Kurds set up ‘tent city’ in asylum protest
‘If other EU countries will recognise us as refugees, then why won’t Cyprus?’
MORE than 250 Kurdish Syrian Asylum seekers are expected to camp out in Nicosia this weekend, in protest against the Cyprus government's refusal to grant them refugee status.
Around 185 protestors, of which around 40 are children, have already been camped outside the Interior Ministry since Monday, in a row of bright orange tents and green tents. An additional 70 are expected to arrive today from Paphos and Limassol.
A spokesman for the Kurdish Syrian Yekiti Party, which has organised the demonstration, said yesterday: "We are demonstrating for refugee rights for Syrian Kurds in Cyprus. Iraqi Kurds get asylum here, and Syrian Kurds in other EU countries get refugee rights. Cyprus just rejects and deports us."
He said that he did not want refugee status in order to draw benefits from Cypriot resources. He wants them because, as a recognised refugee and Yekiti party member, this status would mean recognition of the Syrian Kurdish struggle for freedom from oppression. "When you give me refugee status, I can ask for rights for people in Syria."
Until that time, his party membership is enough to guarantee his imprisonment if he returns home. "I cannot live there because I have asked for the rights for Kurds in Syria. The government says that we are Arabs, not Kurds, but there are three million of us."
Another demonstrator explained that under the Cypriot asylum policy, rejected applicants' files are permanently closed and they have to return home. He described the cases of two Kurdish men and a Kurdish family who had been imprisoned on arrival back in Syria, because of their Yekiti Membership.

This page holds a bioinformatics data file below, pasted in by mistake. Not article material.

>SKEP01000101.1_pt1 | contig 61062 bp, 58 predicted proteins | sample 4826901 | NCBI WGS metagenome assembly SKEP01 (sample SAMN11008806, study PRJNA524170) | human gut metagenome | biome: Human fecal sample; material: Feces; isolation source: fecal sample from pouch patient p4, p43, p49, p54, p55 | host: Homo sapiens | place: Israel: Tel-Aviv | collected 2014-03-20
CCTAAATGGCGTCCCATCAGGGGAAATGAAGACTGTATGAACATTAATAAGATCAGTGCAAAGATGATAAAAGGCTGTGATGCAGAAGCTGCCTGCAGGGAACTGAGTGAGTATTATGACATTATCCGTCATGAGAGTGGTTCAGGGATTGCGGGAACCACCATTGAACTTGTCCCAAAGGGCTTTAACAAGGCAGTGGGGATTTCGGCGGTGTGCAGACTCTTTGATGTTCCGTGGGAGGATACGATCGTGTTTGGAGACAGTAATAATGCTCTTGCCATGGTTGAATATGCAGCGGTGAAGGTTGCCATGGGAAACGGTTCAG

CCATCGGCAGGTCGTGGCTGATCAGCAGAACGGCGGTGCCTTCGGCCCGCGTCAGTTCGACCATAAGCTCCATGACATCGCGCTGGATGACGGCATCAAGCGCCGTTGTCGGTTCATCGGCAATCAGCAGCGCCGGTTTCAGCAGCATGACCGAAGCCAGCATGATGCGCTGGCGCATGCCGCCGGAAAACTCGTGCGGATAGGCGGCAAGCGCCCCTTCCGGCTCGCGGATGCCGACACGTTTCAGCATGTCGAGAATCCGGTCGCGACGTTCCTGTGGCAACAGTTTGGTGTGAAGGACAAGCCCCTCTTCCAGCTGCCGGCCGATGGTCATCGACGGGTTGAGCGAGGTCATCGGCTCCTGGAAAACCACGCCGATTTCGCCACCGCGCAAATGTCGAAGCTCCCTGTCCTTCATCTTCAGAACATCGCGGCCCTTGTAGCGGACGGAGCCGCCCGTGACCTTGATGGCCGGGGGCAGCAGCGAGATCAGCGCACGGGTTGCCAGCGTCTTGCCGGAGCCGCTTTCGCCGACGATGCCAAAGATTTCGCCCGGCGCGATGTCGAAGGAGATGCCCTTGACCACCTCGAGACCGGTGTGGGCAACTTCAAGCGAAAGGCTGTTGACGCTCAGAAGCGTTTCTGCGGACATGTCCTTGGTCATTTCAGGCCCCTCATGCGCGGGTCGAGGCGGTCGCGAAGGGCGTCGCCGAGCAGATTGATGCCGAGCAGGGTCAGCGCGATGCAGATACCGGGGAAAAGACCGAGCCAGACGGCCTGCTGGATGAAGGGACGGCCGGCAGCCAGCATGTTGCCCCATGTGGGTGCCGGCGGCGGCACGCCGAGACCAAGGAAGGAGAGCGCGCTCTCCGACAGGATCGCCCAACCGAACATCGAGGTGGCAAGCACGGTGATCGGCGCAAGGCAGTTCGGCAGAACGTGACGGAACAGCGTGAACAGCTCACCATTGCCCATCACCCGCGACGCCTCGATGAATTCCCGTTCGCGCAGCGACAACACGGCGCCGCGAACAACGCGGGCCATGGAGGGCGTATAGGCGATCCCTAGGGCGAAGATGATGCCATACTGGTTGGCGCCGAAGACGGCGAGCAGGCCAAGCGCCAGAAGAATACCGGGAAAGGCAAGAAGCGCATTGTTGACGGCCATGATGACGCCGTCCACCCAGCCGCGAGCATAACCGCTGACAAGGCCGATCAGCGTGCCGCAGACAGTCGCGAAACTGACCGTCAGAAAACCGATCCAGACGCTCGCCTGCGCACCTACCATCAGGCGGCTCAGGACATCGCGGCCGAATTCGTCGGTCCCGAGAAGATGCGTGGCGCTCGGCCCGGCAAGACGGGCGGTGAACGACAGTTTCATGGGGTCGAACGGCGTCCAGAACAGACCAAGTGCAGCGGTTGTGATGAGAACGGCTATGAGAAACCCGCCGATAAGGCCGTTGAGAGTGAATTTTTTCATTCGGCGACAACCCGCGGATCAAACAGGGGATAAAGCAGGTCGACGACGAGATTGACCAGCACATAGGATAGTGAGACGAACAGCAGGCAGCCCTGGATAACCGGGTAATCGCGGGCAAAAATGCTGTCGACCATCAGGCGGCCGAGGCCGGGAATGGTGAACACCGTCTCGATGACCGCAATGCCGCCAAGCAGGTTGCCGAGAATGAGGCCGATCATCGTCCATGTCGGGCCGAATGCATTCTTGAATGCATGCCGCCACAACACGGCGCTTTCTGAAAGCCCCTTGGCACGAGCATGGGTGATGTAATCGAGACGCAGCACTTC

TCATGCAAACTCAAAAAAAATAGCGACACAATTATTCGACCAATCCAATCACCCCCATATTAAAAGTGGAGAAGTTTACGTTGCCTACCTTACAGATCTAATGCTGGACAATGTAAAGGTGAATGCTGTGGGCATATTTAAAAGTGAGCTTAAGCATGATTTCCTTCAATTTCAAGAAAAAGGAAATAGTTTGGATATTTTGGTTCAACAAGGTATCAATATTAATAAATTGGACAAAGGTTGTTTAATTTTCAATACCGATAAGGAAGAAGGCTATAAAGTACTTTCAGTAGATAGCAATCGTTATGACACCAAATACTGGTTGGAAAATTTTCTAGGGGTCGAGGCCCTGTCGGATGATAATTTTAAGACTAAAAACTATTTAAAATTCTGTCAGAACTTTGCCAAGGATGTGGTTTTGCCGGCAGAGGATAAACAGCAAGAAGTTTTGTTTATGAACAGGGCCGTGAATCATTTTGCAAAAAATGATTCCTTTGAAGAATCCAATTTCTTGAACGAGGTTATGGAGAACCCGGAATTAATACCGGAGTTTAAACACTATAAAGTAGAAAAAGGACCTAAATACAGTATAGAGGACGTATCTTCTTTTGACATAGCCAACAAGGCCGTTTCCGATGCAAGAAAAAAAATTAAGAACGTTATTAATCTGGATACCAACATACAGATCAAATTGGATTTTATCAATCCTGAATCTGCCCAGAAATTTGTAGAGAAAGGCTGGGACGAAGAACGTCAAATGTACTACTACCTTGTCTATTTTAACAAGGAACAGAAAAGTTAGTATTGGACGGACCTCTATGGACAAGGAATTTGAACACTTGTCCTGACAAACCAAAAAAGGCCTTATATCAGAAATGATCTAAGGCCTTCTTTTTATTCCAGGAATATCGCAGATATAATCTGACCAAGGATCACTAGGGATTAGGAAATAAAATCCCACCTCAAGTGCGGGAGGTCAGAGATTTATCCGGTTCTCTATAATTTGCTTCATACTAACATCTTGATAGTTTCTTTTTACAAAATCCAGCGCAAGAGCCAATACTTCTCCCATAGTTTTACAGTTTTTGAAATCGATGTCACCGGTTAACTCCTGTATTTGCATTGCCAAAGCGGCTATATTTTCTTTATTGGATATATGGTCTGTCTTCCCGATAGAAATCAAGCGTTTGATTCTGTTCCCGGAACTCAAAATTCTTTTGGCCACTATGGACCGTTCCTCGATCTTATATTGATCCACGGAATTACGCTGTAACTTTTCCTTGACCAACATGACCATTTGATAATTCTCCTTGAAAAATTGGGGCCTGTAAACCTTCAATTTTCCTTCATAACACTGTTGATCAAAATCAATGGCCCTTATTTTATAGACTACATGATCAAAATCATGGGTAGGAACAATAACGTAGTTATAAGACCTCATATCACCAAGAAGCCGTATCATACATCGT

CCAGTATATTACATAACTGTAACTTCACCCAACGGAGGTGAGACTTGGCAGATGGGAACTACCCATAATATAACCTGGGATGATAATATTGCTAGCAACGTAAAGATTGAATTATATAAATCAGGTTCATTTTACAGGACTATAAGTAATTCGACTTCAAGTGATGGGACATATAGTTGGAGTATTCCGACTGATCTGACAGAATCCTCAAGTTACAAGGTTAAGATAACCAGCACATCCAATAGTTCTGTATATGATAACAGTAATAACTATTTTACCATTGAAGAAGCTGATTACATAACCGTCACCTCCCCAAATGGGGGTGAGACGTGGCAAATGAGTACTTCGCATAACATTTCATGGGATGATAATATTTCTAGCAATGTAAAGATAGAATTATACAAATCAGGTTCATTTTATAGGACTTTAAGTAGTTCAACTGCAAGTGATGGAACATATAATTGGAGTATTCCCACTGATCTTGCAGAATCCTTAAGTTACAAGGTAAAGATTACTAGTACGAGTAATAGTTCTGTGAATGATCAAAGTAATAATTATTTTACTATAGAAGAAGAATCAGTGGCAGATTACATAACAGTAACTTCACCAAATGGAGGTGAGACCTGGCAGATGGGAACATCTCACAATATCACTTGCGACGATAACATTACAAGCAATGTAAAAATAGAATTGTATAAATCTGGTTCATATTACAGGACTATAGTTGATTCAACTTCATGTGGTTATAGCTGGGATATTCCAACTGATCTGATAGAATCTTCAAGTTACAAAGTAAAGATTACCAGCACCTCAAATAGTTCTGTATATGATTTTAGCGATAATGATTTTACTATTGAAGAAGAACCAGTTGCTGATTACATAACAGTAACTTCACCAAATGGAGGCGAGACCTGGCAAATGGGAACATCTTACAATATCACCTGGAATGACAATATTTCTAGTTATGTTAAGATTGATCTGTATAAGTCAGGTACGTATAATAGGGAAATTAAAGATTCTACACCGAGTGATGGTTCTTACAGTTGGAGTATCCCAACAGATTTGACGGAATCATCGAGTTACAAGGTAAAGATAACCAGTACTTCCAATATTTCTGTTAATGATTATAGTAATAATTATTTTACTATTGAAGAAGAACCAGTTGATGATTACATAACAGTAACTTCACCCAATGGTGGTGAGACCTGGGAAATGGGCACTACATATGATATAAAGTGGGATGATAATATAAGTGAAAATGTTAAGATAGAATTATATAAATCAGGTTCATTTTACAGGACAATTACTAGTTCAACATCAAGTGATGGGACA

This process has reduced the total number of Kurdish Syrians in Cyprus from an estimated 3,000 five years ago, to around 1,500 today.
Asked where they have gone, the spokesman said most went to European countries like Switzerland or Germany, who recognised them as refugees.
“If other EU countries will recognise us as refugees, then why won’t Cyprus?”
The demonstrators intend to stay camped outside the ministry until they achieve recognition. However, they have received no response to their requests from the interior ministry, except a complaint to the police, at 2.20pm, that children were playing too noisily on the pavement.
Their requests for assistance for water have been ignored by the ministry and even the Red Cross. They are also awaiting response from the European Union, having presented the European Commission's office in Nicosia with a statement to justify the granting of refugee rights.
The statement said slammed the Syrian Baathist government's alleged systematic attempts to eradicate Kurdish culture and assimilate them into Syrian Arab culture, through, for ethnic cleansing through separation and isolation of Kurdish Syria, an 'Exceptional census' which "resulted in more than 1 half a million Kurds, who had been living in their own homeland, being stripped of their Syrian nationality certificate, thereby depriving them of the basic human right of surviving and prospering in their own country."
The statement added: "These racist discriminatory policies have deprived the Kurds of the constructional recognition of their cultural and national existence.”
(Source: Cyprus Mail)
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